Helvetia, West Virginia is an isolated community settled by Swiss and German-speaking immigrants in 1869. Much of the historic community remains intact today.

After the end of the American Civil War, a group of Swiss and German-speaking immigrants calling themselves the Grütliverein (Grütli Society) was formed in Brooklyn, New York. 1 The members agreed that they would emigrate to a more rural area of the country together.

Isler, a member of the Society, surveyed large areas of the eastern West Virginia mountains for a Washington-based firm and reported back on the richness of the country. 1 A committee of six men was assembled and left Brooklyn for Clarksburg, West Virginia by rail on October 15, 1869. 1 2 From there, the men trekked 75 miles by wagon, horseback, and foot over the mountains and along the valleys of the forks of the Buckhannon River before reaching a plot of land that was for sale on October 20. 1 Although the group was disappointed in how wild and rugged the land was, it was reasonably priced; they also received offers of other assistance from the land agents in Clarksburg if they would encourage further settlement in the area. After returning, the Society all decided they would emigrate to some bottomland along Trout Run in northern Randolph County.

By 1871, there were just 32 people living in Helvetia. 1 In that year, a new arrival in the community, C. E. Lutz, became the local land agent. To promote the sale of the lots, he wrote advertisements in English and German languages for newspapers across the country extolling its virtues. The adverts worked, and settlers from across the nation, Canada, and Switzerland immigrated to the mountains of West Virginia. By 1874, Helvetia had grown to 308 residents. 1 2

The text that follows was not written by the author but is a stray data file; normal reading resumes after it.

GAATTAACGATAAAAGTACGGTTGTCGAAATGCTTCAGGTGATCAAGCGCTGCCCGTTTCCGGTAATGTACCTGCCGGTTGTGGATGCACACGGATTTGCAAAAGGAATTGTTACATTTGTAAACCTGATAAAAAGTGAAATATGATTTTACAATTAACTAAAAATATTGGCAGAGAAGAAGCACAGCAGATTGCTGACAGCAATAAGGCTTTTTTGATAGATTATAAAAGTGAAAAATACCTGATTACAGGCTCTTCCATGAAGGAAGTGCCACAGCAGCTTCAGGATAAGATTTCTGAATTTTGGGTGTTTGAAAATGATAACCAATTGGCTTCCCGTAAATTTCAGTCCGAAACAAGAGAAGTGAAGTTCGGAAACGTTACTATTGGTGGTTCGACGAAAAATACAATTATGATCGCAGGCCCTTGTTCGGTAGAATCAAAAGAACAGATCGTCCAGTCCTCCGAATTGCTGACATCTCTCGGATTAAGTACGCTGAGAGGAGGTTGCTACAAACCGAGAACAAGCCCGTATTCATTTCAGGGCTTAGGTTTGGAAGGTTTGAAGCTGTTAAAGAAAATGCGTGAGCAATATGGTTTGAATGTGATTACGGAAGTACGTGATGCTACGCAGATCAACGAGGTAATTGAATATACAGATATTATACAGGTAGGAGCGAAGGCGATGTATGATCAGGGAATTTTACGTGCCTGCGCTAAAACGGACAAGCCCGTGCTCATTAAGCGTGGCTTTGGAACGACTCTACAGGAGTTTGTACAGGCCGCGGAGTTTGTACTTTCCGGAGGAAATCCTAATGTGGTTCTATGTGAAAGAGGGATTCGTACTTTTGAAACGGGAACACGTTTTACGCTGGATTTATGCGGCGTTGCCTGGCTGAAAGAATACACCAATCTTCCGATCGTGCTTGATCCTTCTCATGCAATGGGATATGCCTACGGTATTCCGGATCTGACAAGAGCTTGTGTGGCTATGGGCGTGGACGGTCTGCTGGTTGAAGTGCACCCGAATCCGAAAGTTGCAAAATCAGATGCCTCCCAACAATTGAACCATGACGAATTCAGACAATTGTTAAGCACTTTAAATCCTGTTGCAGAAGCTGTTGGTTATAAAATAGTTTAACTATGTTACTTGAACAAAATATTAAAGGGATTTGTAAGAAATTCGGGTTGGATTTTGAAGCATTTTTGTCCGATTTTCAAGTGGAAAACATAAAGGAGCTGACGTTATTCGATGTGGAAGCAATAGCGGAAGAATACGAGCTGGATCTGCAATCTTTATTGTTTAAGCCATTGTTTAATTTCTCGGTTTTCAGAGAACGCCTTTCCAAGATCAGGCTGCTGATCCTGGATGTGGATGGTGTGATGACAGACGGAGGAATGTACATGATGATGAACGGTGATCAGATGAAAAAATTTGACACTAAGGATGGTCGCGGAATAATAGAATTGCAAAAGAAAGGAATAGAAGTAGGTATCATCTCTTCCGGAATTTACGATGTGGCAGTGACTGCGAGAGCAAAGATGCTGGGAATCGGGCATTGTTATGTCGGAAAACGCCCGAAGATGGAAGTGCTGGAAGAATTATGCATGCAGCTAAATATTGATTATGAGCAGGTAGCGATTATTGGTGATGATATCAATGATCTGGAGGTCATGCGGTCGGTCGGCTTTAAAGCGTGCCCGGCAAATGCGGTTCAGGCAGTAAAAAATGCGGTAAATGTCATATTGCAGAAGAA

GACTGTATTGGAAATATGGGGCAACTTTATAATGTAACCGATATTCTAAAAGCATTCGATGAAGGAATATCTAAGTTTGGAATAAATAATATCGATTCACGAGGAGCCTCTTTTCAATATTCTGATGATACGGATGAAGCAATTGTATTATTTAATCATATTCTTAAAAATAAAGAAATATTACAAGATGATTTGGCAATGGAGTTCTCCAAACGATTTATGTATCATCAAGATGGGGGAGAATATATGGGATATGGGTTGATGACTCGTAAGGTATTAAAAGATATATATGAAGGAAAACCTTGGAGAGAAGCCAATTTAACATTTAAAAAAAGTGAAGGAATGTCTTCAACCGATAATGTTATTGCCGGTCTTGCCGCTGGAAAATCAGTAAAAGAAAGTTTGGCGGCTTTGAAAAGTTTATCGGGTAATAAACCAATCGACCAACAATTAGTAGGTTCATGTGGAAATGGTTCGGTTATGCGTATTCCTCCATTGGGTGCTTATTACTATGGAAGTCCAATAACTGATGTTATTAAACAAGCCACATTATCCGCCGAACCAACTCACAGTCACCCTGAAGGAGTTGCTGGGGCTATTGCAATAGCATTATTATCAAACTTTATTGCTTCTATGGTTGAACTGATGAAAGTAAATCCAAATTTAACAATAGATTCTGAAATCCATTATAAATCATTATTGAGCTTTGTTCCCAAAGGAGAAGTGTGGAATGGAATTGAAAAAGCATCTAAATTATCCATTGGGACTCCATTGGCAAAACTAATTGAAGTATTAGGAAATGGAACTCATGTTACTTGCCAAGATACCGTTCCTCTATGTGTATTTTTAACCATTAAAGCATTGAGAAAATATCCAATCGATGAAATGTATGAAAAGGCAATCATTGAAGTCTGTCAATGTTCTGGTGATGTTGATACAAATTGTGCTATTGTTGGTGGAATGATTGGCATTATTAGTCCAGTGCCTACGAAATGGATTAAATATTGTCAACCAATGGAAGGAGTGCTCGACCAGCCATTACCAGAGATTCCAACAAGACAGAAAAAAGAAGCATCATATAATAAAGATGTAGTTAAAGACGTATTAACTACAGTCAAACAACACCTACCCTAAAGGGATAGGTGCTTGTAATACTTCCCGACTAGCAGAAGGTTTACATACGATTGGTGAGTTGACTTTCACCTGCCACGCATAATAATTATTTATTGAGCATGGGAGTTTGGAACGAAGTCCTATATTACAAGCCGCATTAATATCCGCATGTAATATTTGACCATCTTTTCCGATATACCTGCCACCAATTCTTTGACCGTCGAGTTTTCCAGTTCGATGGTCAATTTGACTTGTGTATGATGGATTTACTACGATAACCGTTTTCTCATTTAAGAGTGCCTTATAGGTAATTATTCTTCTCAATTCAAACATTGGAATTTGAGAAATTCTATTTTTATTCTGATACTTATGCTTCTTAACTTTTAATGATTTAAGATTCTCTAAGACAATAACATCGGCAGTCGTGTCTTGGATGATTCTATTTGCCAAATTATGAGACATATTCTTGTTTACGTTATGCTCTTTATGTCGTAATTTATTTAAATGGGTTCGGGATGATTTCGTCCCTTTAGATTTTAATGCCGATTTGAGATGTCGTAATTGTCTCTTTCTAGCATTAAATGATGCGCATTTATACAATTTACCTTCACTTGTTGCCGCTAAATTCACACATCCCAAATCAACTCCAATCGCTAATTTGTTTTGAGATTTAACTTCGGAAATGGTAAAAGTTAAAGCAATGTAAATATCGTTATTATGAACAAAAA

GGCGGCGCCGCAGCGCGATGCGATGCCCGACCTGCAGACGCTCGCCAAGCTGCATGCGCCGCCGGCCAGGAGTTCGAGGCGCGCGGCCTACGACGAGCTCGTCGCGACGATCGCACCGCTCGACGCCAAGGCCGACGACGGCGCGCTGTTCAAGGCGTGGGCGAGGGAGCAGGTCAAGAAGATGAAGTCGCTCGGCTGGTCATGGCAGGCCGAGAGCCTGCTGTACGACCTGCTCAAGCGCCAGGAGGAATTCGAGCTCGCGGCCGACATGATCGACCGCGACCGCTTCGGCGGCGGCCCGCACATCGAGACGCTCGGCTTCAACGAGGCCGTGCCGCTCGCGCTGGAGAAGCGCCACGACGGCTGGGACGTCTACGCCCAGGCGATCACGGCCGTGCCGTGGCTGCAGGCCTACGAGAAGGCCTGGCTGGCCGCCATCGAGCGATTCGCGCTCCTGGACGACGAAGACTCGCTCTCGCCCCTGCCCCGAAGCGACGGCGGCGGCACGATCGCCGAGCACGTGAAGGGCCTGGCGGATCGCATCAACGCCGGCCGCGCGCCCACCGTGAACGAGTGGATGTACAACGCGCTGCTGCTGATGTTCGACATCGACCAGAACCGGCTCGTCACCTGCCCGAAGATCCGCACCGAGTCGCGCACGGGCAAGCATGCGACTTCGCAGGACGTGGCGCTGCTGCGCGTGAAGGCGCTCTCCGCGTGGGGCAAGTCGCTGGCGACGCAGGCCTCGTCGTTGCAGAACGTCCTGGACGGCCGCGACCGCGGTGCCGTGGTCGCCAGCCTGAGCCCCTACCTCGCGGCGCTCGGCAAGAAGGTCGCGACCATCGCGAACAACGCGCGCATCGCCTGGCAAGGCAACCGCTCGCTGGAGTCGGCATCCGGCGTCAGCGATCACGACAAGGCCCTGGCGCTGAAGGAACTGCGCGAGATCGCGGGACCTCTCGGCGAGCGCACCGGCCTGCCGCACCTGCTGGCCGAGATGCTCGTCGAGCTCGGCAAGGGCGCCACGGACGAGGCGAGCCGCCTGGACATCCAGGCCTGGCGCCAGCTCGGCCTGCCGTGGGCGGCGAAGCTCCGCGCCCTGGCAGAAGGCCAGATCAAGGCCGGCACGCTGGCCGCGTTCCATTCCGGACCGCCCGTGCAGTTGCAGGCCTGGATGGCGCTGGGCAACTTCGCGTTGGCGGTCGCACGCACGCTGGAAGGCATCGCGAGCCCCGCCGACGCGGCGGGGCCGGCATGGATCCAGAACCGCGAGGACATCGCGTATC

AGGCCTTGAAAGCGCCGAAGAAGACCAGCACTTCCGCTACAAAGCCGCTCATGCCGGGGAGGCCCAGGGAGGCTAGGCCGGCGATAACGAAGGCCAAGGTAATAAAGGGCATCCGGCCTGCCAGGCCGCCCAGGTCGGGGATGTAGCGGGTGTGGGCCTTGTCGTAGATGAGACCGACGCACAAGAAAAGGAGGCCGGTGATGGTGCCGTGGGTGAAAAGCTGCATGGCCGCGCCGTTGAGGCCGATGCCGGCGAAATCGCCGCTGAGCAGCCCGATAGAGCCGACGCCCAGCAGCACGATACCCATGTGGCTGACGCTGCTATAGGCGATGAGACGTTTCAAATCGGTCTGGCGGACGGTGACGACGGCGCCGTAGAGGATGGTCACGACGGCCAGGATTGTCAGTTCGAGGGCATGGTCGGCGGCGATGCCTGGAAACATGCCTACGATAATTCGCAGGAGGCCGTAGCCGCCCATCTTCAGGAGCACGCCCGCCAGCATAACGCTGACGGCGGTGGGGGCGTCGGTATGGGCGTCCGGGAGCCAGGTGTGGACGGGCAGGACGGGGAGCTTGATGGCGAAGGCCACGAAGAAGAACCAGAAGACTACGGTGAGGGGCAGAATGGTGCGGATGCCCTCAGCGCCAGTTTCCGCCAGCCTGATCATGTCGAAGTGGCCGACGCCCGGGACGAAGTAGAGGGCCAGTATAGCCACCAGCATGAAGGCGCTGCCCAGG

Initial efforts at settlement went into the construction of a log cabin to house new arrivals, but most of the settlers were able to buy their own tracts of land because of its low cost. 1 An area of 100 acres was set aside at the center of the community and laid off into lots that were sold to skilled tradesmen as an incentive. The first buildings in Helvetia were constructed of rough-hewn logs.

  • In 1874, the first grist mill was built in the community, followed by a steam sawmill by August Vogel in 1887. 1
  • A local school was established in 1875 which remained in operation until 1959. 1
  • The village’s first hotel was opened in 1879 but it soon closed because of a lack of business. Another, the Huber Inn, opened in 1887 and served as such until 1960 before becoming a private residence.

In 1978, Helvetia was listed on the National Register of Historic Places. 2 It is known today for maintaining its Swiss traditions, festivals, food, and folk life.

“Cheese Haus”

The front half of the Cheese Haus was originally a storage building. 1 When demand for Helvetia cheese grew, the storage building was enlarged to become a cheese factory. The rear half of the structure was used for the curing.

General Store / Post Office

The General Store and Post Office was built in the 1920s. 1 The upper floor contained living quarters.

Inside the store is a collection of masks relating to Fasnacht, an event held the weekend after Fat Tuesday that celebrates the end of winter. People parade through the town in giant papier-mâché masks, dance, play old-time traditional Appalachian music, and dine on traditional Swiss and German foods such as bratwurst sausage, chili, sauerkraut, and hot dogs. After a candle-lit masked parade from the Band Hall to the Community Hall, revelers gather around an effigy of “Old Man Winter.” The event ends with a bonfire and the burning of the effigy.

Fasnacht has been celebrated in Helvetia for over 150 years, since the town’s founding. Because of the community’s relative isolation, its unique traditions have withstood the influences of time and cultural change.


Further Reading

  • Helvetia: The official website of Helvetia, West Virginia


  1. Turley, C. E. “Helvetia Village Historic District.” National Register of Historic Places Inventory – Nomination Form, 17 Apr. 1978.
  2. Our Story.” Helvetia, 2021.

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